The MS healthy weight challenge

Reaching a healthy weight is a challenge for many of us – over 50% of Canadians are overweight or obese. And people with multiple sclerosis (MS) may find it even harder.

On average, people with MS are about 25 pounds heavier than the average person. Why? The fatigue caused by MS can shut down your exercise plans and make it hard to cook healthy meals. Plus, steroid treatment for MS relapses can lead to weight gain.

But the good news is that you can do something about it. Taking steps to manage your weight will help improve your overall health. It can also help you:

  • avoid MS complications (such as pressure sores or blood clots)
  • manage MS fatigue (eating a few heavy meals per day can make fatigue worse)
  • reduce the risk of certain causes of disability (less weight means less stress on the joints, heart, and lungs)
  • do your daily activities more easily
  • avoid other illnesses
  • feel better about yourself

Don't lose heart if your ideal weight seems to be a long way off! Even losing just 10 pounds can give you a health boost. Take the healthy weight challenge today, and see what you can do to get closer to your desired weight. Read "Taming your weight: How to get started" for tips on how to get started.

All material copyright MediResource Inc. 1996 – 2020. Terms and conditions of use. The contents herein are for informational purposes only. Always seek the advice of your physician or other qualified health provider with any questions you may have regarding a medical condition. Source: www.medbroadcast.com/healthfeature/gethealthfeature/MS-Managing-Your-Weight

Taming your weight: how to get started

You've read about popular diets, you've seen the ads for the latest exercise gizmos – but what's the best way to keep your weight under control?

The answer is that you don't need fancy formulas or special equipment to control your weight – by eating a healthy diet and adding some physical activity into your daily routine, you can drop pounds and reach a healthy weight. While the idea may be simple, making it work can be harder than it looks.

Here's how to get started. First, find out if you have a healthy weight by calculating your BMI (body mass index). BMI measures your weight relative to your height. It applies to adults aged 18 to 65, but not to pregnant or breast-feeding women.

According to Health Canada, you should aim for a BMI somewhere between 18.5 and 24.9. When your BMI is in this range, it means you are a healthy weight for your height. If your BMI is 25.0 or over, you are overweight, and you could benefit from losing weight until you are in your healthy range of 18.5 to 24.9.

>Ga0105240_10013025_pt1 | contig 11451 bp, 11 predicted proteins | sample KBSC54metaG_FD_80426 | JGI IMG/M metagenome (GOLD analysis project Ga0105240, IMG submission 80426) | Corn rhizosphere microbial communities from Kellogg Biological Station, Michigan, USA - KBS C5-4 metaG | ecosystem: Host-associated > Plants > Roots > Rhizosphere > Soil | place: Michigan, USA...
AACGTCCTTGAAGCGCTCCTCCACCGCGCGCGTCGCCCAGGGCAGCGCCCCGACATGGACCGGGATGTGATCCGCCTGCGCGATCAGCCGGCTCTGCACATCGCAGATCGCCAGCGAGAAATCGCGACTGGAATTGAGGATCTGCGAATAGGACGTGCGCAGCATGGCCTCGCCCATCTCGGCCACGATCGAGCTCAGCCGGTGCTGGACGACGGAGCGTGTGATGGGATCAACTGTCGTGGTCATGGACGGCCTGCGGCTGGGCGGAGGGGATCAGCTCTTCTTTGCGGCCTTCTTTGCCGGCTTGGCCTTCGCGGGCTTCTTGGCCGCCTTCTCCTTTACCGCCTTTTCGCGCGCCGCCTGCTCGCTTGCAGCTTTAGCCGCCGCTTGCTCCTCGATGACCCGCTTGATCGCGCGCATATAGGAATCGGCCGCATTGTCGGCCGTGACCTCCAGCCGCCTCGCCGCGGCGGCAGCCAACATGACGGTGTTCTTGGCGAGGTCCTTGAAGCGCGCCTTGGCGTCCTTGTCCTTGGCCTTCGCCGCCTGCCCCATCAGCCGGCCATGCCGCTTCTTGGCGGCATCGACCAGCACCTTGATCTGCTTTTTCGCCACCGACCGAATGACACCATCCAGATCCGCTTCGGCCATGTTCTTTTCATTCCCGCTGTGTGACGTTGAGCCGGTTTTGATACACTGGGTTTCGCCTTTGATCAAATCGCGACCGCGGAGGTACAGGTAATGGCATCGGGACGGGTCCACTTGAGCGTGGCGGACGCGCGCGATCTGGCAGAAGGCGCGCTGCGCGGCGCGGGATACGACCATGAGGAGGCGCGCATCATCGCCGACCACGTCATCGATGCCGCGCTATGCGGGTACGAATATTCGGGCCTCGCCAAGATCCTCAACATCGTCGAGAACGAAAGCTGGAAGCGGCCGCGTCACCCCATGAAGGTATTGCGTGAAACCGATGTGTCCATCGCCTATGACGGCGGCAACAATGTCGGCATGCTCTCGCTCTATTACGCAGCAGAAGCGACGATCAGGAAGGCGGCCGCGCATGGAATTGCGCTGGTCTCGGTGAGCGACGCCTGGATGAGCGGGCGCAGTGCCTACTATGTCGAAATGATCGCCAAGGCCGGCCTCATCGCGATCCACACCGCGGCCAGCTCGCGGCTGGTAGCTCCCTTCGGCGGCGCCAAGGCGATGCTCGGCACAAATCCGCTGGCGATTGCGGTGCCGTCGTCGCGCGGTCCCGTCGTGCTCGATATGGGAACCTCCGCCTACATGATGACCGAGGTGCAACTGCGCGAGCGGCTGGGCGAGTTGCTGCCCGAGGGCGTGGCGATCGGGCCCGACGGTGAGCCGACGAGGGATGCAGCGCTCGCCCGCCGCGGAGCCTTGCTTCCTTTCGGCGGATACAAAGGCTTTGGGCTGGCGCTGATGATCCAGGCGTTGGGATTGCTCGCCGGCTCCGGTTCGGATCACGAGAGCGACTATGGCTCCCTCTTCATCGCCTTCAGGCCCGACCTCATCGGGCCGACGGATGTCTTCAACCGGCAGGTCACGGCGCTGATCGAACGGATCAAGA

Your next step is to talk to your doctor about making a personal weight loss plan – this plan will include healthy eating and exercise. If the physical effects of MS make exercise a challenge, or if this will be your first time exercising after a long break, talk to your doctor, who can tell you which exercises will be safest to start with. You can also do your own research on healthy eating and exercise. Finally, work with your doctor to set realistic, achievable weight loss goals: most experts recommend 0.5 to 1.0 kilograms (1-2 pounds) per week as a safe, reasonable rate of weight loss.

Once you're armed with knowledge, a realistic weight loss goal, and a personal plan, it's time to give it a try! Don't be discouraged if you occasionally have some unhealthy food or skip an exercise session – the important thing is to get back on the horse and stick with your plan.

All material copyright MediResource Inc. 1996 – 2020. Terms and conditions of use. The contents herein are for informational purposes only. Always seek the advice of your physician or other qualified health provider with any questions you may have regarding a medical condition. Source: www.medbroadcast.com/healthfeature/gethealthfeature/MS-Managing-Your-Weight

Exercise: what works for you?

You already know that exercise can help you lose weight. But did you know that the secret to sticking with your exercise program is choosing exercises that you actually enjoy? This sounds obvious, but many people wind up with an exercise routine that they hate. Or they continue to do the same activities long after they've stopped being fun. So it's no surprise when they don't feel like exercising.

But you can find exercises that you enjoy. Exercising is about more than just going to a gym. You'd be surprised that many everyday hobbies and activities, such as gardening, can actually count as exercise. And you can adapt these activities to get around some of the physical challenges of MS, such as fatigue, mobility, and balance issues.

Here are a few suggestions on finding fun, creative ways to exercise with MS:

  • If MS fatigue makes it hard for you to do a 30-minute or 60-minute exercise routine, break your exercise up into several shorter blocks of only 10 minutes – this will give you the same benefit in easy-to-manage chunks. Schedule the 10-minute chunks for the times when you have the most energy.